The New Kid

By Daniel Kronenberg, MS4

As with all writing published on Stories in Medicine, locations and names in this piece have been changed.

Anyone who has been a third year medical student will tell you how difficult it can be. Very little in the first two years of medical school can prepare you for the long hours, finding energy to study after coming home, not knowing much about the specialty  you are rotating through, not understanding how you are evaluated, finding time to eat. Did I mention not knowing anything?

Being a fourth-year sub-intern adds new challenges. After a month or two on the wards, you may have grown comfortable with the workflow and may even know a thing or two about your specialty. However, “with great power [kinda] comes great[er] responsibility.” You are now expected to function at the level of an intern, managing the care of your own personal group of patients. You must follow up on labs, images, culture sensitivities, outside hospital records. You might hold the consult pager for your service and be “first-to-call” for the patients you are assigned.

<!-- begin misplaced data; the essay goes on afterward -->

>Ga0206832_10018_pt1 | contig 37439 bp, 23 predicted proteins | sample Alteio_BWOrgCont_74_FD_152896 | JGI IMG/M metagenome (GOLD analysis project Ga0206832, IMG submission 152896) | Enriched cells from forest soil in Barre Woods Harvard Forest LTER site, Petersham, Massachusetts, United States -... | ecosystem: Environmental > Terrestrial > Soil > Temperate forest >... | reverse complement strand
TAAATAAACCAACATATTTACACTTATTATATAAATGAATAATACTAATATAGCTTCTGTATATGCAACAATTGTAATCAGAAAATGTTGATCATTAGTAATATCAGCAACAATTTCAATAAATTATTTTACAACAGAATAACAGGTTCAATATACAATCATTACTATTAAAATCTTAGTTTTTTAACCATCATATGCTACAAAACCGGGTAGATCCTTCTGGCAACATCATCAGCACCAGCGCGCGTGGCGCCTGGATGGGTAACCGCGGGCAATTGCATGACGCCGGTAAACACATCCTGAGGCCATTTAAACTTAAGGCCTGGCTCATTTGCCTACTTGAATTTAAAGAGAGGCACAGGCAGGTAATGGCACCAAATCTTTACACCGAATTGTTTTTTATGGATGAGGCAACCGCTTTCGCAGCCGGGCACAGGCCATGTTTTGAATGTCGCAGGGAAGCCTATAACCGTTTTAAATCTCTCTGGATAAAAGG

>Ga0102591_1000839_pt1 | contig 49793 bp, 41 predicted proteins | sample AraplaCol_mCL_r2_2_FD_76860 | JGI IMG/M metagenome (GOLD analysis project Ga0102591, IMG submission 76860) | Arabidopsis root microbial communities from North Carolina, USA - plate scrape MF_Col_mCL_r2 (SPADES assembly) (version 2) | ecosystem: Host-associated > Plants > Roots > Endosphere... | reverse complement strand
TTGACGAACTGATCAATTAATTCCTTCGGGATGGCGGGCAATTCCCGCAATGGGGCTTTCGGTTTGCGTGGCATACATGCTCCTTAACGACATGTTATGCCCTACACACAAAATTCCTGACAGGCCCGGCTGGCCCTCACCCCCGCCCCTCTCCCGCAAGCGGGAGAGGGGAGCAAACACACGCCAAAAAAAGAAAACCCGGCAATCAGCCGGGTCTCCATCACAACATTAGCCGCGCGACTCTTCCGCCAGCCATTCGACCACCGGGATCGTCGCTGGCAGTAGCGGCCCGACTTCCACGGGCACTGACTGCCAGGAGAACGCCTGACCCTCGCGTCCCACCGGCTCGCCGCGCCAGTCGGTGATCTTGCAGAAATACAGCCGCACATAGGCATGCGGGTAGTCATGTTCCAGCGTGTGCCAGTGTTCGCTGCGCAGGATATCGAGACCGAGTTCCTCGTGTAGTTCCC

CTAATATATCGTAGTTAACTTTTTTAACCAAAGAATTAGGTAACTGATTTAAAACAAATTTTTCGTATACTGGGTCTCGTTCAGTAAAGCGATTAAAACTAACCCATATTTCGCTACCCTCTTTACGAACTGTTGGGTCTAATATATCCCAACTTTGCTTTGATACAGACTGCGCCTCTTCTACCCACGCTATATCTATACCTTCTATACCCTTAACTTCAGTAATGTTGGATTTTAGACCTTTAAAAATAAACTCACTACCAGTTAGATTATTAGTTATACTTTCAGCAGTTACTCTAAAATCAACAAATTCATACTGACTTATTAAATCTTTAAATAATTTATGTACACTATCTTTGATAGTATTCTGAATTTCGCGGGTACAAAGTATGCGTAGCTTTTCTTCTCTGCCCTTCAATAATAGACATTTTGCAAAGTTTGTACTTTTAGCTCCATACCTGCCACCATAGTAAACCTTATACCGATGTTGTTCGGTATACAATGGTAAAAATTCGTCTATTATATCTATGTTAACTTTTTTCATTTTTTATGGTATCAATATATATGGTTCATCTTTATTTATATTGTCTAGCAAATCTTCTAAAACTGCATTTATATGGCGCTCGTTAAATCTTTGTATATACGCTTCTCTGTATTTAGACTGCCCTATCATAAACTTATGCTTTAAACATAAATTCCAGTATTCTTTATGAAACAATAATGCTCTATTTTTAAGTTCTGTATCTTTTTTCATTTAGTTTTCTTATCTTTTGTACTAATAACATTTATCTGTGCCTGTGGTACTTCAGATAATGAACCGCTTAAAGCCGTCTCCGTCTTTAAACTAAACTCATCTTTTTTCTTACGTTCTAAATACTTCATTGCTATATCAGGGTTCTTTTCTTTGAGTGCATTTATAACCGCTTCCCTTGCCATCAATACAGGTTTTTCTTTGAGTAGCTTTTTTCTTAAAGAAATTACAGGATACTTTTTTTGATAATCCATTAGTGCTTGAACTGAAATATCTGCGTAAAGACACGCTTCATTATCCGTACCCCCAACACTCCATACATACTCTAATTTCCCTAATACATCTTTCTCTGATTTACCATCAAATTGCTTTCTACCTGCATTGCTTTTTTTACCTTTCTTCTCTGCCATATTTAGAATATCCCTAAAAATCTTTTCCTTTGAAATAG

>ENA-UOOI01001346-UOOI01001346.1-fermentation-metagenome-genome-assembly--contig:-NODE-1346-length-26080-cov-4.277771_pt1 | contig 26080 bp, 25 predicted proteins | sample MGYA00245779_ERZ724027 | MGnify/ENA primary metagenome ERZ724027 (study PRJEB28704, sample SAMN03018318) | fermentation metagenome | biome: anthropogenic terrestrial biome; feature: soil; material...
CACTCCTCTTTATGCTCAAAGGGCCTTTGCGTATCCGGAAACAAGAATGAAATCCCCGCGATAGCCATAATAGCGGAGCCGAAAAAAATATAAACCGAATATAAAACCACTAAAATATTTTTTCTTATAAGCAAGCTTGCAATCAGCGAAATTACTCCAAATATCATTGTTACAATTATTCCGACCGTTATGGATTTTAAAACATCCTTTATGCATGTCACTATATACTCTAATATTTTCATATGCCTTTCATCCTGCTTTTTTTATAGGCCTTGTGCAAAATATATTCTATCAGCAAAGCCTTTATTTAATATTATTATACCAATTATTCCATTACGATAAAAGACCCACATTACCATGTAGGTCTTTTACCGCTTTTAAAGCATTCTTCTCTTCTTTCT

Now imagine being a sub-intern on an away rotation. Suddenly you are not only painfully inept and often ineffectual in your nascent career choice. Now you don’t even know where the bathrooms are. No longer do the nurses vaguely remember you and let you know how your patients did overnight. Imagine you just stumbled through rapid-fire rounds and you have been assigned to a case starting in 15 minutes. How will you get scrubs before the case? Where can you change? Where are the ORs?

These are the kinds of thoughts that swirled in my head long before the plane ride. Maybe it was not the best mindset to have going into a new rotation but what medical student doesn’t perseverate about the details? My mentor back home once said, “Any surgeon who isn’t a little worried all the time is probably a sociopath.”

Yet what I found during my sojourn away from my medical school for nearly five weeks, was actually very reminiscent of home.